The winter out in the Moors was nothing to shake a stick at. Even Dr. Dietrich looked akin to a round snowman, buried in layer after layer of wool, scarf flapping over his shoulder, top hat pulled down, and a red nose poking out like a carrot. The doctor was running household errands, a task he was slowly but surely learning until he could employ a housekeeper in his country home, or at least a cook.

The doctor’s visits to the manor had become less frequent. The Marquess was still ailed, and he checked in to make sure his condition didn't regress. He expected winter to be difficult, though, due to the poor weather. It did mean Oliver had seen less of the friends he made during his stay, particularly Gordon and Meril. It would hardly be appropriate to make a social visit to the domestic staff

When Oliver spotted Mrs. Benbow in the village, he was delighted, but before he could raise his hand to wave, he hesitated. He had left things on a bit of an awkward note before he left, assuming she had been unattached… assuming she might be interested in him… It had been terribly selfish, and terribly foolish, and he had not had an opportunity to make amends. It was a difficult conversation, one that Oliver would normally prefer to avoid, but he had returned to Moorland with the resolution he would do better. Do better by his son. By his friends. By his pupils and patients.

Oliver waved, and strode in Meril’s direction. “Good afternoon, Mrs. Benbow.” He said, as friendly as he could muster in the cold, as he removed his hat to nod.
She had bent toward her path so intently that she started when she heard her name. She half expected everyone to know the secret, to call her 'Mrs. Kempa' and point and laugh or scorn.

"Doctor." Meril gave a brief smile and tucked the package into her coat. "Good afternoon. They say you have taken a permanent residence in the village now, is that so?"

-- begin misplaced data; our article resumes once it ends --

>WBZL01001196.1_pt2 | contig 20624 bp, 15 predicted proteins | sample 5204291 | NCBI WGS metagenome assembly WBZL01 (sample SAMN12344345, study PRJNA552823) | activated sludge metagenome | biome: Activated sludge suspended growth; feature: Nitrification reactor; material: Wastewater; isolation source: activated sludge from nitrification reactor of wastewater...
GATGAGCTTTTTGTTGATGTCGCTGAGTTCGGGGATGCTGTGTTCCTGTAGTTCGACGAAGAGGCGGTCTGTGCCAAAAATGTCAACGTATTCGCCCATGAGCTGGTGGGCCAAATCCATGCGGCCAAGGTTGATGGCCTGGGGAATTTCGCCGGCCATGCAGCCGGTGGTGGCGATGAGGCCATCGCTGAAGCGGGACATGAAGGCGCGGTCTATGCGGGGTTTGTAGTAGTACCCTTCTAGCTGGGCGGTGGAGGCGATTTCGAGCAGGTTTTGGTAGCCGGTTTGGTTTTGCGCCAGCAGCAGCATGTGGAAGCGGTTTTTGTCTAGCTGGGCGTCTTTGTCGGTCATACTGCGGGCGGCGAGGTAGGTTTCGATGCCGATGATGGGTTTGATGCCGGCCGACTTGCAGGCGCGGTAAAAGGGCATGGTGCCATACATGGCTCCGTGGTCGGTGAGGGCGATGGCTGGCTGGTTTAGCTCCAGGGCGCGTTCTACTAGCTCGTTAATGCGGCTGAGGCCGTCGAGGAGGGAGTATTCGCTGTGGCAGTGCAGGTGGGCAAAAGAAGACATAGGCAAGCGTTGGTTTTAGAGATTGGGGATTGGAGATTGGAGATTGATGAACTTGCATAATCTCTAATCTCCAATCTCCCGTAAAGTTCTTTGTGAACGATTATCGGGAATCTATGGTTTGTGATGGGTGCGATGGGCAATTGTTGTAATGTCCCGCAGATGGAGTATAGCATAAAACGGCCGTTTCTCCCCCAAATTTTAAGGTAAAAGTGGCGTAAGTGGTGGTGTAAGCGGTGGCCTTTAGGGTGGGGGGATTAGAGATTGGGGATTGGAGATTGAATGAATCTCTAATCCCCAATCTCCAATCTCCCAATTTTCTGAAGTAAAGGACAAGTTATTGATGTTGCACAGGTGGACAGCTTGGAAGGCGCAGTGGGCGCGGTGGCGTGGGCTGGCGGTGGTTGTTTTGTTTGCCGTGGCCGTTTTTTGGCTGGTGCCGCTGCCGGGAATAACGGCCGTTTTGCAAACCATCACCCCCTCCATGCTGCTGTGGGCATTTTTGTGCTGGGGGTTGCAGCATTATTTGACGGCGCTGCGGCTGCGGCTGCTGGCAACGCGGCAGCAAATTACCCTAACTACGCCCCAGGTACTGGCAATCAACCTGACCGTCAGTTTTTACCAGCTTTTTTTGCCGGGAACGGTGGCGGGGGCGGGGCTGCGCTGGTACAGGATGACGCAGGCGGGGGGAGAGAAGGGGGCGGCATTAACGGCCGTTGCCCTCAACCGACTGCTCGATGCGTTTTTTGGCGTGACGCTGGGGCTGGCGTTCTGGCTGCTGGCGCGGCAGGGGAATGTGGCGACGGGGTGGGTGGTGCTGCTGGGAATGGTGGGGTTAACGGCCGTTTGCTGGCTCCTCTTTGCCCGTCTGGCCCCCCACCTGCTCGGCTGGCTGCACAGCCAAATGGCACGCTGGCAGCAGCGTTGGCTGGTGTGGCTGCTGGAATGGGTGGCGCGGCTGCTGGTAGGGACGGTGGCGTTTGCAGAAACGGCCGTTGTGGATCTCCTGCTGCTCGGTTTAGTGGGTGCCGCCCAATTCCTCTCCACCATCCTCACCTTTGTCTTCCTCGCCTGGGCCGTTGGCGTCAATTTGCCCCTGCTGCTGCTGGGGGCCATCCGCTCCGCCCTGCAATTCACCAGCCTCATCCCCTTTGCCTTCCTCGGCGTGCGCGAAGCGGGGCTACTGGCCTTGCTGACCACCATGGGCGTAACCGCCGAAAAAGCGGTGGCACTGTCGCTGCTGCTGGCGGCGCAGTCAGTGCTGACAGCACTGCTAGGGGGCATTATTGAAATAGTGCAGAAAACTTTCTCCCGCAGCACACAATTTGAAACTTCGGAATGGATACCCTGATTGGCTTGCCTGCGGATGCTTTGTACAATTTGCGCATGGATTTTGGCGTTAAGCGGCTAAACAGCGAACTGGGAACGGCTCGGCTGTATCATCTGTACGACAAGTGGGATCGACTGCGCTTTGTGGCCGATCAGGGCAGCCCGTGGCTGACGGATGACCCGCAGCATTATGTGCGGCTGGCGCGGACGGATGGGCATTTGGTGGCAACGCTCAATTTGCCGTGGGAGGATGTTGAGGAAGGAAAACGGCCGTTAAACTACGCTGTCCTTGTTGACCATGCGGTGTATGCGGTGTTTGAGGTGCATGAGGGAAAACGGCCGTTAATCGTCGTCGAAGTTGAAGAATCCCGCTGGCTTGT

“I have.” Oliver returned the brief smile, at least glad she didn’t take off again. “I’ll be up at the manor often to check on the Marquess, of course, but the home in the village is convenient for my work at the hospital.” He sighed. “Anyways, I couldn’t impose on the Madswitt’s hospitality indefinitely.”

Apologize. Apologize. Oliver knew he had to, but when he opened his mouth, all he could say was “And how have you been?”
She had quite certainly forgotten bits and pieces of the bonfire night. It had all been blurred significantly by both the alcoholic and non. Vaguely, she did recall the proposition... proposal? Of Dr. Dietrich, but the happenings thereafter and the details of it all were murky. As she struggled to shift her mind from Harriet to the matter and man at hand, she gave a sort of pained expression as there seemed to be no other adequate face to make just yet.

"God knows there is room for imposition in that house." She shouldn't be talking such, but since he wasn't employed nor living there anymore, she allowed herself leeway. "I have been quite well." If she didn't have to bring up anything, she wouldn't. It wasn't mannerly, or maybe it was? It was very English to not divulge or pour out one's dramatics, wasn't it? "Whereabouts do you live now, Doctor?"